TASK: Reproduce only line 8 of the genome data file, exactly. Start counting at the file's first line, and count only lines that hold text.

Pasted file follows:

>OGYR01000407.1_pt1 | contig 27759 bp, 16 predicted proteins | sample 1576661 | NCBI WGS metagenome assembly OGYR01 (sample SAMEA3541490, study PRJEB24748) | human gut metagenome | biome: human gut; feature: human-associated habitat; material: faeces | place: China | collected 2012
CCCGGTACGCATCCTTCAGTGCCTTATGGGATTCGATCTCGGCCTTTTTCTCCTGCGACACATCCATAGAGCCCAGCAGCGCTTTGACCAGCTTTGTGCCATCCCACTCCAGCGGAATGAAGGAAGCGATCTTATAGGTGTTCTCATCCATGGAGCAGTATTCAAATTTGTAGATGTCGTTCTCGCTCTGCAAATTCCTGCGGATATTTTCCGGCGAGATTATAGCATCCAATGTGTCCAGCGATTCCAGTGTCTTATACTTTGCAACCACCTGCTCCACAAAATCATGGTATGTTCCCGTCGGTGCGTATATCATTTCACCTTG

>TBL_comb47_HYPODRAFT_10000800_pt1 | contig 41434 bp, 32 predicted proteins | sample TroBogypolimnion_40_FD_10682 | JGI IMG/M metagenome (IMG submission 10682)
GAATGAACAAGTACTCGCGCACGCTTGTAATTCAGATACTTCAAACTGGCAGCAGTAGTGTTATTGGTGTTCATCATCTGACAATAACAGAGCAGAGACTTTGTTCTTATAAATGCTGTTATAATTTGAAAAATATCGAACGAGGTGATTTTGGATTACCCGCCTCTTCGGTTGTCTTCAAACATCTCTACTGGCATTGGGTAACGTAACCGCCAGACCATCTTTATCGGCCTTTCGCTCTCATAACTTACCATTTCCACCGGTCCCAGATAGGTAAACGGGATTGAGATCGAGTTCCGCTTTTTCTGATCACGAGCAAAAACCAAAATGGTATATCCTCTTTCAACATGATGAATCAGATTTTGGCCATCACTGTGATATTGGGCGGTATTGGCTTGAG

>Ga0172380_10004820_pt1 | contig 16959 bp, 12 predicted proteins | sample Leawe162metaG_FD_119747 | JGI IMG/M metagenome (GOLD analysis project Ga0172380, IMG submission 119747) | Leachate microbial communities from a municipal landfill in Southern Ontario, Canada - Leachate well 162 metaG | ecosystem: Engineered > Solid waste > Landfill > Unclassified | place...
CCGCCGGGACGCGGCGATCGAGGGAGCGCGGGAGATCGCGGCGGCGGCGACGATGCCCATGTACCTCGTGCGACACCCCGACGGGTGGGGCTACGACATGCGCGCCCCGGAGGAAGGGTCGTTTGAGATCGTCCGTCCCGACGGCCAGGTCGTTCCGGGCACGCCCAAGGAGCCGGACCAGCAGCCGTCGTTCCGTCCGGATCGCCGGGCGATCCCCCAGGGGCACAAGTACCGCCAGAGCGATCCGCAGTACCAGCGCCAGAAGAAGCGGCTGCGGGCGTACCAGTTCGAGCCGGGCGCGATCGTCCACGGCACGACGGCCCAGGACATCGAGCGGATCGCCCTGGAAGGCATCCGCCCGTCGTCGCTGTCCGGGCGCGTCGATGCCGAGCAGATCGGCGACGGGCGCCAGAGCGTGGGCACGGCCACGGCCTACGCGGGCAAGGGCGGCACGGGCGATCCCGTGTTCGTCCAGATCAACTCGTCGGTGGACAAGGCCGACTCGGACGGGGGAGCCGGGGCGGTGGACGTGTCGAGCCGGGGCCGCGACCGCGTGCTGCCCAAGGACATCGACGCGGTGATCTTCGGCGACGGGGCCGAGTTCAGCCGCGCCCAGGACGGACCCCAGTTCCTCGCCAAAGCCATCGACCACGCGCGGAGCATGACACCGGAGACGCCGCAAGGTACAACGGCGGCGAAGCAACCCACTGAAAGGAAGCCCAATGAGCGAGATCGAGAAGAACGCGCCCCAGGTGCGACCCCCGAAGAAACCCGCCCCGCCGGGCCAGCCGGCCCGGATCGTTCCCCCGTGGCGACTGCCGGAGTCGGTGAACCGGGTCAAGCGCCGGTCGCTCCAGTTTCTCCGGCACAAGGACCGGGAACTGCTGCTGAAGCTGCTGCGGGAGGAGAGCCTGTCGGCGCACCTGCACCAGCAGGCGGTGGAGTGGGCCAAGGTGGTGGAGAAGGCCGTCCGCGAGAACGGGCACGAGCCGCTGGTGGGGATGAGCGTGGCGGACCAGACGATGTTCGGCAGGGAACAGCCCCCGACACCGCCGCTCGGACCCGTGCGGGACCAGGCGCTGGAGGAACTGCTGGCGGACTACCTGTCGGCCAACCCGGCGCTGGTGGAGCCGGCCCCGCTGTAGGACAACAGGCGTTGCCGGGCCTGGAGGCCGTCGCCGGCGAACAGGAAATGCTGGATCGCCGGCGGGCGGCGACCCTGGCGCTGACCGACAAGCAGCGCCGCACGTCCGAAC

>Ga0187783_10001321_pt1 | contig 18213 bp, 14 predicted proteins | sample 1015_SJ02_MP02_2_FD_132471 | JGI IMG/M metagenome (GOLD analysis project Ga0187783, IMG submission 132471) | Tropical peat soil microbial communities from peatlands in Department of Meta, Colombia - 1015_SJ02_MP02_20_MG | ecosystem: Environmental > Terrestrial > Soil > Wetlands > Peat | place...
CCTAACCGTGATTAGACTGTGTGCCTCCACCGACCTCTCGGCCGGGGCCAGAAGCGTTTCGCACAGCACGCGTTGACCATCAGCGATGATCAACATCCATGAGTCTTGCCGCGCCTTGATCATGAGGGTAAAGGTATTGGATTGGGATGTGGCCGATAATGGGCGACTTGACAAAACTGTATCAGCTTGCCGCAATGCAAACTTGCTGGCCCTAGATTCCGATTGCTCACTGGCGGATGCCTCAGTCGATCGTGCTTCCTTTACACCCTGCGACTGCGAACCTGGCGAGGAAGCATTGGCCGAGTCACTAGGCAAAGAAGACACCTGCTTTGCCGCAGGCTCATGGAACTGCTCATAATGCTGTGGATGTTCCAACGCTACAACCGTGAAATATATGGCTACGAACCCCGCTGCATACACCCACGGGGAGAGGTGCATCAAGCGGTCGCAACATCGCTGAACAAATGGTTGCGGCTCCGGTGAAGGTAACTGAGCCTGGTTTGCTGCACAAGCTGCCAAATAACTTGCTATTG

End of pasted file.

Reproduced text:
CCTAACCGTGATTAGACTGTGTGCCTCCACCGACCTCTCGGCCGGGGCCAGAAGCGTTTCGCACAGCACGCGTTGACCATCAGCGATGATCAACATCCATGAGTCTTGCCGCGCCTTGATCATGAGGGTAAAGGTATTGGATTGGGATGTGGCCGATAATGGGCGACTTGACAAAACTGTATCAGCTTGCCGCAATGCAAACTTGCTGGCCCTAGATTCCGATTGCTCACTGGCGGATGCCTCAGTCGATCGTGCTTCCTTTACACCCTGCGACTGCGAACCTGGCGAGGAAGCATTGGCCGAGTCACTAGGCAAAGAAGACACCTGCTTTGCCGCAGGCTCATGGAACTGCTCATAATGCTGTGGATGTTCCAACGCTACAACCGTGAAATATATGGCTACGAACCCCGCTGCATACACCCACGGGGAGAGGTGCATCAAGCGGTCGCAACATCGCTGAACAAATGGTTGCGGCTCCGGTGAAGGTAACTGAGCCTGGTTTGCTGCACAAGCTGCCAAATAACTTGCTATTG